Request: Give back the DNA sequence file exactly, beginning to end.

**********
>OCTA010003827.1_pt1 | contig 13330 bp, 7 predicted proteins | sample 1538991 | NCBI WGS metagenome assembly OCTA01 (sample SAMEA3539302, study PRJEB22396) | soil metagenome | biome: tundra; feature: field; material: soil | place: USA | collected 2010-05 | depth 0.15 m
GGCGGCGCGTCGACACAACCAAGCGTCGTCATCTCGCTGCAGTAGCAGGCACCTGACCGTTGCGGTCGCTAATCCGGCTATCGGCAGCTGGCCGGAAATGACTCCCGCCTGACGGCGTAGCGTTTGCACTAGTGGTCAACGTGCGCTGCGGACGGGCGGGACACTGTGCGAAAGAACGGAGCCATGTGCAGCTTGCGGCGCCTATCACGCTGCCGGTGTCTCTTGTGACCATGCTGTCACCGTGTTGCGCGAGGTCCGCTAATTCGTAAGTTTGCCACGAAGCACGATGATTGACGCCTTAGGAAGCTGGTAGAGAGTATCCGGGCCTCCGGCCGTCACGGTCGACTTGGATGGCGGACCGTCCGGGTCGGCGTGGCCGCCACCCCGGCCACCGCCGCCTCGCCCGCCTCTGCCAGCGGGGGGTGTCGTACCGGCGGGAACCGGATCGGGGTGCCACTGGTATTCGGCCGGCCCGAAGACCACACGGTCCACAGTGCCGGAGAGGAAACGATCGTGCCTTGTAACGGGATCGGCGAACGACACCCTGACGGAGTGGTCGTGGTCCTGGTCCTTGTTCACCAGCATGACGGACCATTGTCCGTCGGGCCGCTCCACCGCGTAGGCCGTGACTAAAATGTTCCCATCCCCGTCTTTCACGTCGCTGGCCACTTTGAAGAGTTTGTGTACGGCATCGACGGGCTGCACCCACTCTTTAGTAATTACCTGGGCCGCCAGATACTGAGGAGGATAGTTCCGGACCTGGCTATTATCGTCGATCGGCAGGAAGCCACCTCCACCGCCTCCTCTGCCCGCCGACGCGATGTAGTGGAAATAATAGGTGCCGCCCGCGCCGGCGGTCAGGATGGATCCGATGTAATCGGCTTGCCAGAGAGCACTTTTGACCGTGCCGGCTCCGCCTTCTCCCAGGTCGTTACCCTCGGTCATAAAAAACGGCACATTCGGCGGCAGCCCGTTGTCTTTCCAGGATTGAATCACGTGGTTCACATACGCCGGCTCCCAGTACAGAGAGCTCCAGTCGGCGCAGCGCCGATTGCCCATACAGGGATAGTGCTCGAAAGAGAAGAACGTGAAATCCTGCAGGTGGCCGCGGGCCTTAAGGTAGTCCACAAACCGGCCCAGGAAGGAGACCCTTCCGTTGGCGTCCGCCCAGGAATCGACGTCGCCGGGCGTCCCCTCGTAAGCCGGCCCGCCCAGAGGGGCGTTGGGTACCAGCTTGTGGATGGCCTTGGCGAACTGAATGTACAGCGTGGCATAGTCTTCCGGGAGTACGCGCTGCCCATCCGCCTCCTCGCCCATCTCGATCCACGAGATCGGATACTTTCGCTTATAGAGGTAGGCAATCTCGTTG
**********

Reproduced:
>OCTA010003827.1_pt1 | contig 13330 bp, 7 predicted proteins | sample 1538991 | NCBI WGS metagenome assembly OCTA01 (sample SAMEA3539302, study PRJEB22396) | soil metagenome | biome: tundra; feature: field; material: soil | place: USA | collected 2010-05 | depth 0.15 m
GGCGGCGCGTCGACACAACCAAGCGTCGTCATCTCGCTGCAGTAGCAGGCACCTGACCGTTGCGGTCGCTAATCCGGCTATCGGCAGCTGGCCGGAAATGACTCCCGCCTGACGGCGTAGCGTTTGCACTAGTGGTCAACGTGCGCTGCGGACGGGCGGGACACTGTGCGAAAGAACGGAGCCATGTGCAGCTTGCGGCGCCTATCACGCTGCCGGTGTCTCTTGTGACCATGCTGTCACCGTGTTGCGCGAGGTCCGCTAATTCGTAAGTTTGCCACGAAGCACGATGATTGACGCCTTAGGAAGCTGGTAGAGAGTATCCGGGCCTCCGGCCGTCACGGTCGACTTGGATGGCGGACCGTCCGGGTCGGCGTGGCCGCCACCCCGGCCACCGCCGCCTCGCCCGCCTCTGCCAGCGGGGGGTGTCGTACCGGCGGGAACCGGATCGGGGTGCCACTGGTATTCGGCCGGCCCGAAGACCACACGGTCCACAGTGCCGGAGAGGAAACGATCGTGCCTTGTAACGGGATCGGCGAACGACACCCTGACGGAGTGGTCGTGGTCCTGGTCCTTGTTCACCAGCATGACGGACCATTGTCCGTCGGGCCGCTCCACCGCGTAGGCCGTGACTAAAATGTTCCCATCCCCGTCTTTCACGTCGCTGGCCACTTTGAAGAGTTTGTGTACGGCATCGACGGGCTGCACCCACTCTTTAGTAATTACCTGGGCCGCCAGATACTGAGGAGGATAGTTCCGGACCTGGCTATTATCGTCGATCGGCAGGAAGCCACCTCCACCGCCTCCTCTGCCCGCCGACGCGATGTAGTGGAAATAATAGGTGCCGCCCGCGCCGGCGGTCAGGATGGATCCGATGTAATCGGCTTGCCAGAGAGCACTTTTGACCGTGCCGGCTCCGCCTTCTCCCAGGTCGTTACCCTCGGTCATAAAAAACGGCACATTCGGCGGCAGCCCGTTGTCTTTCCAGGATTGAATCACGTGGTTCACATACGCCGGCTCCCAGTACAGAGAGCTCCAGTCGGCGCAGCGCCGATTGCCCATACAGGGATAGTGCTCGAAAGAGAAGAACGTGAAATCCTGCAGGTGGCCGCGGGCCTTAAGGTAGTCCACAAACCGGCCCAGGAAGGAGACCCTTCCGTTGGCGTCCGCCCAGGAATCGACGTCGCCGGGCGTCCCCTCGTAAGCCGGCCCGCCCAGAGGGGCGTTGGGTACCAGCTTGTGGATGGCCTTGGCGAACTGAATGTACAGCGTGGCATAGTCTTCCGGGAGTACGCGCTGCCCATCCGCCTCCTCGCCCATCTCGATCCACGAGATCGGATACTTTCGCTTATAGAGGTAGGCAATCTCGTTG